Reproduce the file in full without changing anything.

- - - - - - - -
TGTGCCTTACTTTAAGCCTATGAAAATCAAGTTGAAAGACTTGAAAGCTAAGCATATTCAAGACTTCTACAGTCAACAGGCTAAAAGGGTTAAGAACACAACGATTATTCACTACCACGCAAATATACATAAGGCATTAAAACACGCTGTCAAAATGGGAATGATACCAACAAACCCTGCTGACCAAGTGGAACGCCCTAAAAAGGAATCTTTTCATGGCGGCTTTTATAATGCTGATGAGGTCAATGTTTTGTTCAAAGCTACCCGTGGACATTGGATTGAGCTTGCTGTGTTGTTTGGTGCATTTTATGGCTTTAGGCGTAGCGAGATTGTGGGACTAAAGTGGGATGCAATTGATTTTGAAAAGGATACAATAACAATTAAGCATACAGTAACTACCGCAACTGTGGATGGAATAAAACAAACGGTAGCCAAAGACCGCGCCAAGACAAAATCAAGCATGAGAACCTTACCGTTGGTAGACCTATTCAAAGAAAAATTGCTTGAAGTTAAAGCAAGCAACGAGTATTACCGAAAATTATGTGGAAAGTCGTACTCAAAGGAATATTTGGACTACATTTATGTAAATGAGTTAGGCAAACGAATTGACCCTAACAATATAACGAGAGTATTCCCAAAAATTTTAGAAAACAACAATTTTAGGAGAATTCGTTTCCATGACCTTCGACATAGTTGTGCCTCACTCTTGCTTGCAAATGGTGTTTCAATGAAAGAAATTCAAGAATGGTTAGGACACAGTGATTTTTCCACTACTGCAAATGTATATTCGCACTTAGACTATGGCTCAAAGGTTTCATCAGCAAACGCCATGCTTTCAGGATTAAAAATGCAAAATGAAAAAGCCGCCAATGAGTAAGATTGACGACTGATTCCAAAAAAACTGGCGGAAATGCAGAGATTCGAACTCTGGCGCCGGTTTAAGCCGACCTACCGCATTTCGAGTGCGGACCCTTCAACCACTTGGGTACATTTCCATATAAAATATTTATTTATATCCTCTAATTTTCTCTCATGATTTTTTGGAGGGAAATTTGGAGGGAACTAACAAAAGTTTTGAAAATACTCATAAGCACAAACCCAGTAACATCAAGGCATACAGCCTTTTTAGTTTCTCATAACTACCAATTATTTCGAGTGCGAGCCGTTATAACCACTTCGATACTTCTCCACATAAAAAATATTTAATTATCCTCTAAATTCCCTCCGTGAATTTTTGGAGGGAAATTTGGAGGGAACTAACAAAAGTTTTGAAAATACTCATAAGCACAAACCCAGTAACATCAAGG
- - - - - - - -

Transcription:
TGTGCCTTACTTTAAGCCTATGAAAATCAAGTTGAAAGACTTGAAAGCTAAGCATATTCAAGACTTCTACAGTCAACAGGCTAAAAGGGTTAAGAACACAACGATTATTCACTACCACGCAAATATACATAAGGCATTAAAACACGCTGTCAAAATGGGAATGATACCAACAAACCCTGCTGACCAAGTGGAACGCCCTAAAAAGGAATCTTTTCATGGCGGCTTTTATAATGCTGATGAGGTCAATGTTTTGTTCAAAGCTACCCGTGGACATTGGATTGAGCTTGCTGTGTTGTTTGGTGCATTTTATGGCTTTAGGCGTAGCGAGATTGTGGGACTAAAGTGGGATGCAATTGATTTTGAAAAGGATACAATAACAATTAAGCATACAGTAACTACCGCAACTGTGGATGGAATAAAACAAACGGTAGCCAAAGACCGCGCCAAGACAAAATCAAGCATGAGAACCTTACCGTTGGTAGACCTATTCAAAGAAAAATTGCTTGAAGTTAAAGCAAGCAACGAGTATTACCGAAAATTATGTGGAAAGTCGTACTCAAAGGAATATTTGGACTACATTTATGTAAATGAGTTAGGCAAACGAATTGACCCTAACAATATAACGAGAGTATTCCCAAAAATTTTAGAAAACAACAATTTTAGGAGAATTCGTTTCCATGACCTTCGACATAGTTGTGCCTCACTCTTGCTTGCAAATGGTGTTTCAATGAAAGAAATTCAAGAATGGTTAGGACACAGTGATTTTTCCACTACTGCAAATGTATATTCGCACTTAGACTATGGCTCAAAGGTTTCATCAGCAAACGCCATGCTTTCAGGATTAAAAATGCAAAATGAAAAAGCCGCCAATGAGTAAGATTGACGACTGATTCCAAAAAAACTGGCGGAAATGCAGAGATTCGAACTCTGGCGCCGGTTTAAGCCGACCTACCGCATTTCGAGTGCGGACCCTTCAACCACTTGGGTACATTTCCATATAAAATATTTATTTATATCCTCTAATTTTCTCTCATGATTTTTTGGAGGGAAATTTGGAGGGAACTAACAAAAGTTTTGAAAATACTCATAAGCACAAACCCAGTAACATCAAGGCATACAGCCTTTTTAGTTTCTCATAACTACCAATTATTTCGAGTGCGAGCCGTTATAACCACTTCGATACTTCTCCACATAAAAAATATTTAATTATCCTCTAAATTCCCTCCGTGAATTTTTGGAGGGAAATTTGGAGGGAACTAACAAAAGTTTTGAAAATACTCATAAGCACAAACCCAGTAACATCAAGG